On Monday, Airdrie's City Council agreed unanimously to move forward with the advancement of an expanded community-use gymnasium within the planned FrancoSud High School. City documents stipulated that council would need to commit to, 'up to $4 million to the project by end of November 2023.'
The approval, however, will be subject to Council budget approval and would direct the Administration to include this project on the list of options during the 2024 budget deliberations.
The decision comes after a previous June 2023 council meeting in which both city Administration and Conseil scolaire FrancoSud representatives approached Airdrie Council and received approval, on the concept of engaging in discussions, 'on what unmet recreation needs within Airdrie could be addressed by upsizing the school’s capital budget with a potential contribution from the City of Airdrie.'
"Since that point, the school board has secured GGA Architecture to provide design services for the project and is in the early stages of that design. Both school and city administration met in September with GGA to discuss the needs of both parties and potential collaboration options to proceed further," explained Brad Anderson, the Manager, of Genesis Place & Arena.
According to Anderson's presentation to council, within the Alberta education budget, there's allocated funding for six 640 square metre single-court gymnasiums.
"When considering some of the broadest voice needs of residents and which amenities are realistic on this school site, doubling the program size of the gymnasium to roughly 1200 square meters is an attractive community use option," he added.
City documents also outlined that a double gymnasium, 'presents several advantages for programming over an Alberta Education funded standalone junior/senior high school gymnasium.'
"The Northwest location would be ideal, acting as a satellite campus to Genesis Place, allowing for expanded programming, spontaneous use and rentals at a specification that could also allow for provincial competition use. The facility would provide six indoor pickleball/badminton courts or two full-size volleyball/basketball courts. During prime hours, opportunities offered would cater specifically to Airdrie’s young family demographic such as parent & tot drop-in time, bouncy houses, or family fitness classes," City documents stated.
A Class D estimate last month provided a figure of approximately $3 million for the project.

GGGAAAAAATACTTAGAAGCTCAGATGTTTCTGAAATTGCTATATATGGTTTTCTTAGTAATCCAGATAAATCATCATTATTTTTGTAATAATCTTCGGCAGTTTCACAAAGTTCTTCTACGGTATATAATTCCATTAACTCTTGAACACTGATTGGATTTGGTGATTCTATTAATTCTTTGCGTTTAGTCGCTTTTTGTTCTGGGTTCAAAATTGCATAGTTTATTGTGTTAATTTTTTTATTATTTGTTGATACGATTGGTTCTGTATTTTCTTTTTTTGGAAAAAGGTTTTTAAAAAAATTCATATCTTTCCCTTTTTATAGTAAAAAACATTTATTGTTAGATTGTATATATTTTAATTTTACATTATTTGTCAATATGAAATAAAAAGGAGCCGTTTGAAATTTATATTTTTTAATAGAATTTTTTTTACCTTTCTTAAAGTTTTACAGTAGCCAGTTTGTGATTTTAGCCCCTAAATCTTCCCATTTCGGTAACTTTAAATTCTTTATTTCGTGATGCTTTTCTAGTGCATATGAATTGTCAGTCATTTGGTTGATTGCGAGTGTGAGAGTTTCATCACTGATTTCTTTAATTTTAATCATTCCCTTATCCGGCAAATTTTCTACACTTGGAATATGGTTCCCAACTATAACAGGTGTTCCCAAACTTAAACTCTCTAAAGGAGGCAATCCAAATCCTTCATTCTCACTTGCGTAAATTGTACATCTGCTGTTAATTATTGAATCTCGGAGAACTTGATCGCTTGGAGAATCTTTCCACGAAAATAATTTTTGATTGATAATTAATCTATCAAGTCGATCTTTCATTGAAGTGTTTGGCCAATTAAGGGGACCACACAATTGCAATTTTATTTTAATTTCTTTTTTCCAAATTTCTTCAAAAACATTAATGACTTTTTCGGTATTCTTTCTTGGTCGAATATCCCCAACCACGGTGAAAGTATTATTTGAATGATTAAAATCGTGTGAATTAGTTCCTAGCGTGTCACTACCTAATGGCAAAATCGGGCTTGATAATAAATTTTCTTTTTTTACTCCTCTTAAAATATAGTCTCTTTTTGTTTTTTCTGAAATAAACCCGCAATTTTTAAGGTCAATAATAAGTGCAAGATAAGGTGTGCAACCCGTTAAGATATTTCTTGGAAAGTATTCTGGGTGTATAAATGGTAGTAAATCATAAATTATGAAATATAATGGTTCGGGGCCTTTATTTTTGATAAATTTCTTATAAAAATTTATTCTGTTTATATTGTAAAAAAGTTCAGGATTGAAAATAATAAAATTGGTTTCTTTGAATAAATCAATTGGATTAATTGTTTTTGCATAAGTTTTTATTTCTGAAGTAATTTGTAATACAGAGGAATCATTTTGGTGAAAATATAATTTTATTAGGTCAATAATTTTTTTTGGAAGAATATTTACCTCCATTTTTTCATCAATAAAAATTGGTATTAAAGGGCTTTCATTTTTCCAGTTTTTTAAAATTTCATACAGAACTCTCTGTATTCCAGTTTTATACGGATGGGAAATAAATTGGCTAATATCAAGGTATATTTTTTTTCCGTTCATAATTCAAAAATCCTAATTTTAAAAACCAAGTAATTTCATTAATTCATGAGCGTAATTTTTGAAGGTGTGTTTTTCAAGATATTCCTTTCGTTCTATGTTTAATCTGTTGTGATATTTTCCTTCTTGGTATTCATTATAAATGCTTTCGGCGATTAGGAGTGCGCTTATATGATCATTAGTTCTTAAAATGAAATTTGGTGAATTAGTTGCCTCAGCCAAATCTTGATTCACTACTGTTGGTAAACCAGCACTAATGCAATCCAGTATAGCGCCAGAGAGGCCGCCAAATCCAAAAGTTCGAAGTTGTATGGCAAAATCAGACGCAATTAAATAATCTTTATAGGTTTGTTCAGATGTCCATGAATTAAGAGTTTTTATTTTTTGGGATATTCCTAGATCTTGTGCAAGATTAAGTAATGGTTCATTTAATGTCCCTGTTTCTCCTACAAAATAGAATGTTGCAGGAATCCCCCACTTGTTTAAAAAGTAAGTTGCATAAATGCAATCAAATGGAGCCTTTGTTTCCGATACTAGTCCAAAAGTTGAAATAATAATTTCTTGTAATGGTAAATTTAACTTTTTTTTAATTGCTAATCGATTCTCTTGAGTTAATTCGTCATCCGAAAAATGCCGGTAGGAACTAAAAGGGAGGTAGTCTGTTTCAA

"This number presents the City of Airdrie’s contribution as the school board is unable to fund anything above their current allocation from Alberta Education which provides for a single gymnasium. To meet the Alberta Education strict timeline for construction, GGA Architecture and Conseil scolaire FrancoSud would require a firm commitment from the City of Airdrie no later than the end of November 2023 that funding would be available, in an amount of up to $4,000,000 towards a double gymnasium, as the project proceeds to concept and detailed design."
However, Councillor Al Jones posted the question of who would own the asset once it has been completed, to which Anderson clarified that the School Board would own it.
"The city would have no ownership stake in that at all. We would enter into some type of funding agreement for use and access to that school. So it'll be a 20-year term, 25-year term, [and a] 30-year term. We will be negotiating over the coming months on what that funding agreement looks like. We know exactly what our contribution to that school is buying, but we would not be on the hook for any lifecycle improvements in the future."
Both Councillor Jones and Councillor Heather Spearman had questions about the 4 million dollar funding, with Councillor Jones underlining that the difference between $3 million and $4 million was quite the gap, while Councillor Spearman asked whether the $4 million would cover a usage agreement.
"We most likely would have a separate agreement on the usage. Now there's going to be no costs - outside of the what their hard expenditures would be - of us using that gym," Anderson explained. "But there'd be revenue associated with that as well, through drop-in admissions pass holders. This would be something where if you have a Recreation Pass at Genesis place, that would include access to this school as well."
While Councillor Ron Chapman said he was behind the idea, he also expressed frustration, saying that it has taken several years for the province to take the initiative to build the school, while the province in turn gave the municipality a very short window of time to commit to the multi-million dollar funding.
Mayor Brown also queried whether 50 per cent of the funding would translate to 50 per cent of access, noting that high school gymnasiums are often very busy.
"When I was a kid in high school, we played in the gym until 5:30 p.m. At night, there were games... There were tournaments. I'm just thinking if we can't get access to 50 per cent of the time, then why would we be putting up 50 per cent of the money?"
Anderson, however, assured council that there would be more than 50 per cent access.
"When you add up the prime hours of both gymnasiums from 4 p.m. till 10 p.m.; six hours times five nights a week, plus the weekend, which can be opened from 8 a.m. right till 10 p.m., both Saturday and Sundays would be more than 50 per cent."
Airdrie's City council has three budget committee deliberations meetings planned in November - two occurring this week, and another next week.
The Counseil Scolaire Francosud currently has a K-12 school located in Ravenswood that will transition to a K-8 once the high school is in Reunion completed.
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